Following the major backlash after the murder of Saudi journalist Jamal Khashoggi and the poorly attempted cover-up, Elon Musk has said in an interview that Tesla will probably not be taking the intended money from the Saudi Arabian government at this stage.
According to NBC News, Musk and Tesla had previously secured a deal with the Saudi sovereign wealth fund that would have made it possible for him to privatize the revolutionary car company at $420 a share.
But it seems that following the major international scandal, Musk may have decided to avoid making any major deals with the Saudi Arabian government, per an interview Musk gave with Kar Swisher on the Recode Decode podcast.
“I think we probably would not. That sounds pretty bad. So that is not good.”
But he added that he would still consider getting involved with Saudi money in the future, if only to avoid punishing the people of the entire country for a decision made outside of their control.
“You don’t want to — if there’s one really bad thing that occurred — nail down the whole country,” he explained.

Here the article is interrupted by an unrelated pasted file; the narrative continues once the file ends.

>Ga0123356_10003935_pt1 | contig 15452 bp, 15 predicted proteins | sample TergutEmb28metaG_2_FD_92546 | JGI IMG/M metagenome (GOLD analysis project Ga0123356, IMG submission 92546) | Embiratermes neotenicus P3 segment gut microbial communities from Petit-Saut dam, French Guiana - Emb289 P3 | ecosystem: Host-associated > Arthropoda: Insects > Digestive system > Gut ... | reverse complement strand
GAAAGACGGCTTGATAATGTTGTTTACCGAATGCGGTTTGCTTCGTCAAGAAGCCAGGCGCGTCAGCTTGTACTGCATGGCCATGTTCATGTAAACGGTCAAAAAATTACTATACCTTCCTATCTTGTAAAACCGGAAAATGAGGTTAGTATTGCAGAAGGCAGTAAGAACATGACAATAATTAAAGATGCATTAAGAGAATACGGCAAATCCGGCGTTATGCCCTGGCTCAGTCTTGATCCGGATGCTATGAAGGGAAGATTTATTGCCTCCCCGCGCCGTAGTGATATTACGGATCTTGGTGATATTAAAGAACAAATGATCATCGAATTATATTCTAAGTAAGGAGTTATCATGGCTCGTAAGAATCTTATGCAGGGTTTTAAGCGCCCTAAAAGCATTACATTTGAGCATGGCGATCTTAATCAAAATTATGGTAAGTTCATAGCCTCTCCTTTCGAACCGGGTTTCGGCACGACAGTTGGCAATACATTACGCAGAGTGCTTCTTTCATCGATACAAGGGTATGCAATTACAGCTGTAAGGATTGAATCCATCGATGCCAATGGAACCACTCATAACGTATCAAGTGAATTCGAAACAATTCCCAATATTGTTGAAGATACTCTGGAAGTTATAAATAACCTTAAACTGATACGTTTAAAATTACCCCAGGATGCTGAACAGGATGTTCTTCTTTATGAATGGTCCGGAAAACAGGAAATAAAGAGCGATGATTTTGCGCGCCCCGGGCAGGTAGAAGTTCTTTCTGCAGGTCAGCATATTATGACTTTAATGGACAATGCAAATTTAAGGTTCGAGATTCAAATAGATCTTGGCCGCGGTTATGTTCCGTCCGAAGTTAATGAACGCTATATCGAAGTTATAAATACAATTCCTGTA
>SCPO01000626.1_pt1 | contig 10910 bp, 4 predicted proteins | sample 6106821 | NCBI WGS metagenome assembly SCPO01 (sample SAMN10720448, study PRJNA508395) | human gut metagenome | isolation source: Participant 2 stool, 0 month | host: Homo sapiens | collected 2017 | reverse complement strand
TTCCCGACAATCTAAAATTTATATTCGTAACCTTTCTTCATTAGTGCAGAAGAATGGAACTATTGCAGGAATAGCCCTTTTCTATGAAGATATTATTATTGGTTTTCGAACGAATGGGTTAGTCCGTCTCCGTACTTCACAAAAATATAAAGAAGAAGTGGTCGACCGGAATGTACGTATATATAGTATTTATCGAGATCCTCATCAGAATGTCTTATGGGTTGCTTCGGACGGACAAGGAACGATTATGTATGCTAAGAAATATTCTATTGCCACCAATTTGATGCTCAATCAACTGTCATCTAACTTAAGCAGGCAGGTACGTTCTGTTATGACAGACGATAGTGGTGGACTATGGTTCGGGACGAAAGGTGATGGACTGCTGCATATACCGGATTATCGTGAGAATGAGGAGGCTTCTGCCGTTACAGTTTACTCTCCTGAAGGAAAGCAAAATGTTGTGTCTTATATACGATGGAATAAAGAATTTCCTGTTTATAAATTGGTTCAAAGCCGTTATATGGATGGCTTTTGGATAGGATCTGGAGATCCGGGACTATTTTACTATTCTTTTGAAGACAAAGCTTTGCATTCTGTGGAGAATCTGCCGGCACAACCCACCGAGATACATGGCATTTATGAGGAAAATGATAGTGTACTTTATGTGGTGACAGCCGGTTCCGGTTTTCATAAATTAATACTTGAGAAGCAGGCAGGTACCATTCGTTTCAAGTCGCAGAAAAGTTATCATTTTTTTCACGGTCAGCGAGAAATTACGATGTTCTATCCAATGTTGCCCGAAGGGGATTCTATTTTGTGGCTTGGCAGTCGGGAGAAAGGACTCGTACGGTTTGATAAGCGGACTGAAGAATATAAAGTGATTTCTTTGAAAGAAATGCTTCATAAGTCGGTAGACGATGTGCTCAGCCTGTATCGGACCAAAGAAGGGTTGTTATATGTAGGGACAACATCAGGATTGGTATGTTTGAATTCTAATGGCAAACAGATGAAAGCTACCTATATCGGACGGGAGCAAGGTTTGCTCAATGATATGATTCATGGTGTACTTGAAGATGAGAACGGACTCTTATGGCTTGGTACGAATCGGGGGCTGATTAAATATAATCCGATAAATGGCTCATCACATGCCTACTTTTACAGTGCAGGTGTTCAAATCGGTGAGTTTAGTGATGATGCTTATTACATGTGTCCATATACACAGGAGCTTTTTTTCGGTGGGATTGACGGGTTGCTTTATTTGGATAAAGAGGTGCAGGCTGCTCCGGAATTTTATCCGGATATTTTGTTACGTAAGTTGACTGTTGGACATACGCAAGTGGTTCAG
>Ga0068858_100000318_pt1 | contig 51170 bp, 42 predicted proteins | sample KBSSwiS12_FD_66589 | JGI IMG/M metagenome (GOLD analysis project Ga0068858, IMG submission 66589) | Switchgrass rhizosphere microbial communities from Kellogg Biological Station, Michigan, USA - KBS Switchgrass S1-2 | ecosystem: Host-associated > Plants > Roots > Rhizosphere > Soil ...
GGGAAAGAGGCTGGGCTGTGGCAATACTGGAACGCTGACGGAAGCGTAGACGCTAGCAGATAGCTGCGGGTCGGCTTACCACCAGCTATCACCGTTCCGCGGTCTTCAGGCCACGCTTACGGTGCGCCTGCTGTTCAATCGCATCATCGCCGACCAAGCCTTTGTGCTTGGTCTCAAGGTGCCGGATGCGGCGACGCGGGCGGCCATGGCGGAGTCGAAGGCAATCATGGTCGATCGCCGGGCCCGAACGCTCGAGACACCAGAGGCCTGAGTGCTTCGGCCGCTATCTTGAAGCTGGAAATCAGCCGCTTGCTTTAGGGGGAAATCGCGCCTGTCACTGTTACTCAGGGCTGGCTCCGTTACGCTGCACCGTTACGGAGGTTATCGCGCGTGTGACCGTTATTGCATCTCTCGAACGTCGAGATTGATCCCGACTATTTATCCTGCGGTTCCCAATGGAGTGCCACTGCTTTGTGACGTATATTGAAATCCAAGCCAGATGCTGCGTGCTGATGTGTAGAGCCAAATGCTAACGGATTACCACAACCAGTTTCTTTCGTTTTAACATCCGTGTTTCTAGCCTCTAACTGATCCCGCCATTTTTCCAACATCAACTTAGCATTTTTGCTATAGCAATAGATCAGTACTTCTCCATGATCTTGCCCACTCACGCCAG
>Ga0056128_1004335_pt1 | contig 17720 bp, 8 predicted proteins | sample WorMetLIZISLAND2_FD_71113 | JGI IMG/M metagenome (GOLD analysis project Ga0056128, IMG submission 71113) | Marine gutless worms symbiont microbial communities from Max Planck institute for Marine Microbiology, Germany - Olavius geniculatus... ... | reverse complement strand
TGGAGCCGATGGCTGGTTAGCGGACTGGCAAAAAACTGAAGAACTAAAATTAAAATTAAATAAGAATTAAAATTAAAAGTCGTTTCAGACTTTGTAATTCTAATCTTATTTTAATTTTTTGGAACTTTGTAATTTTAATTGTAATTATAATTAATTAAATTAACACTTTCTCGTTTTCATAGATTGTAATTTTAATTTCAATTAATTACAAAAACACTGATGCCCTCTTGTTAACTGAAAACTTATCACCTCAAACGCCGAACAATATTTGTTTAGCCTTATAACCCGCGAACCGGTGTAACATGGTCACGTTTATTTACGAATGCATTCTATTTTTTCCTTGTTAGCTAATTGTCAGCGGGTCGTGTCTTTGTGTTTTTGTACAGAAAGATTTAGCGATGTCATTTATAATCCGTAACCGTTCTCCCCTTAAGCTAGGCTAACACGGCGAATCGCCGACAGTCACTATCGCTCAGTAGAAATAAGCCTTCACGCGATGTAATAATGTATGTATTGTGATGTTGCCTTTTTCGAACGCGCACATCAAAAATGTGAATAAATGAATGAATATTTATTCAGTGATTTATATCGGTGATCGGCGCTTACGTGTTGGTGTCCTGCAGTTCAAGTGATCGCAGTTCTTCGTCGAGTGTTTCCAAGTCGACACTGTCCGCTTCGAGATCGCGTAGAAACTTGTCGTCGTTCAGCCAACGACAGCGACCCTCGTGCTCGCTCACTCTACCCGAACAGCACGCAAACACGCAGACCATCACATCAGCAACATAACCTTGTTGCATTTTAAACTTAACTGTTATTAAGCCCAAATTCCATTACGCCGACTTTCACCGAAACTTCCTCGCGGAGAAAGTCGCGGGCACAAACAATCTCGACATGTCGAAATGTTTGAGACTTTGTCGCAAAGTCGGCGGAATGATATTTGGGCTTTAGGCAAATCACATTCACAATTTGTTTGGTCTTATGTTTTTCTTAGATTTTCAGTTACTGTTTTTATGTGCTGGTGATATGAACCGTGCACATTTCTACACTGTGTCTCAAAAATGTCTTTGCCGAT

Musk shared in August that he had been approached by the Saudi government several times in the previous two years about making Tesla a private company. Just a few months ago, the Saudi Arabian government bought 5 percent of shares in the company on the open market. As Musk explained, this gave them “a multi-billion-dollar stake in the electric car company.”
— Kara Swisher (@karaswisher) November 2, 2018
The tweet that he posted to announce his collaboration with the Saudis (“Funding secured”), famously landed him in hot water, losing him his charimanship of Tesla as well as a sizeable sum of over $1 billion in Tesla stock value.
But since the news broke of the Saudis involvement in the brutal murder of Khashoggi and their attempt to cover up his death and disappearance, Musk has joined several other key players on the international stage who have decided to distance themselves from the regime.
Others who have withdrawn their involvement with the Saudis include Richard Branson, who was in talks with the Saudi Arabian government about two tourism businesses and investing in Virgin’s space business. The Gates Foundation, run by Microsoft co-founder Bill Gates and his wife Melinda, have indefinitely suspended their future work with the Saudi crown prince’s charity.
Uber CEO Dara Khosrowshahi, JPMorgan CEO Jamie Dimon, and Ford chairman Bill Ford all withdrew their involvement from the annual investment conference that was hosted in Saudi Arabia late last month.